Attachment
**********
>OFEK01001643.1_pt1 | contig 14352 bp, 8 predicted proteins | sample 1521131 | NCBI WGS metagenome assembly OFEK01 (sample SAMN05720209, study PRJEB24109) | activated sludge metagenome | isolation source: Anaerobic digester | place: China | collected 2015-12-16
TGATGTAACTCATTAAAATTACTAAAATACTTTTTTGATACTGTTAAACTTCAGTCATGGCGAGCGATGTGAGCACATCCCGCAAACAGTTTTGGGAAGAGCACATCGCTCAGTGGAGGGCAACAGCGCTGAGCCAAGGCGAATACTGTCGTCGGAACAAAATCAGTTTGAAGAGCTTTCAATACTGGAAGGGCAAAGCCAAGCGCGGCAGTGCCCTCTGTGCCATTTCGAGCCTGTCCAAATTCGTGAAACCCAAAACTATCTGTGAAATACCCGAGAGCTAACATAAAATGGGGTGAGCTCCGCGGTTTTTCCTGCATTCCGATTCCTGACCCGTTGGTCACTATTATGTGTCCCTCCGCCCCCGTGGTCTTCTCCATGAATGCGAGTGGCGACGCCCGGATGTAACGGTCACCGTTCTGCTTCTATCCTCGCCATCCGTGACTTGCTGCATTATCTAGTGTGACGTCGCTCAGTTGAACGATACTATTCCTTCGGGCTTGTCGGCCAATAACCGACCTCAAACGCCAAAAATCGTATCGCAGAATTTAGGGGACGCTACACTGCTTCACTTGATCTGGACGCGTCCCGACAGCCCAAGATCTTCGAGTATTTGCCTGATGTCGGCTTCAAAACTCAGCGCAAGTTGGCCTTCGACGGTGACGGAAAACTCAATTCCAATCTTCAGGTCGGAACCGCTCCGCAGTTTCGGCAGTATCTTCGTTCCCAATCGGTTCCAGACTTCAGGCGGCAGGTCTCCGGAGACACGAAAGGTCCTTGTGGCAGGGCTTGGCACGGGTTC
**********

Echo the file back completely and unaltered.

>OFEK01001643.1_pt1 | contig 14352 bp, 8 predicted proteins | sample 1521131 | NCBI WGS metagenome assembly OFEK01 (sample SAMN05720209, study PRJEB24109) | activated sludge metagenome | isolation source: Anaerobic digester | place: China | collected 2015-12-16
TGATGTAACTCATTAAAATTACTAAAATACTTTTTTGATACTGTTAAACTTCAGTCATGGCGAGCGATGTGAGCACATCCCGCAAACAGTTTTGGGAAGAGCACATCGCTCAGTGGAGGGCAACAGCGCTGAGCCAAGGCGAATACTGTCGTCGGAACAAAATCAGTTTGAAGAGCTTTCAATACTGGAAGGGCAAAGCCAAGCGCGGCAGTGCCCTCTGTGCCATTTCGAGCCTGTCCAAATTCGTGAAACCCAAAACTATCTGTGAAATACCCGAGAGCTAACATAAAATGGGGTGAGCTCCGCGGTTTTTCCTGCATTCCGATTCCTGACCCGTTGGTCACTATTATGTGTCCCTCCGCCCCCGTGGTCTTCTCCATGAATGCGAGTGGCGACGCCCGGATGTAACGGTCACCGTTCTGCTTCTATCCTCGCCATCCGTGACTTGCTGCATTATCTAGTGTGACGTCGCTCAGTTGAACGATACTATTCCTTCGGGCTTGTCGGCCAATAACCGACCTCAAACGCCAAAAATCGTATCGCAGAATTTAGGGGACGCTACACTGCTTCACTTGATCTGGACGCGTCCCGACAGCCCAAGATCTTCGAGTATTTGCCTGATGTCGGCTTCAAAACTCAGCGCAAGTTGGCCTTCGACGGTGACGGAAAACTCAATTCCAATCTTCAGGTCGGAACCGCTCCGCAGTTTCGGCAGTATCTTCGTTCCCAATCGGTTCCAGACTTCAGGCGGCAGGTCTCCGGAGACACGAAAGGTCCTTGTGGCAGGGCTTGGCACGGGTTC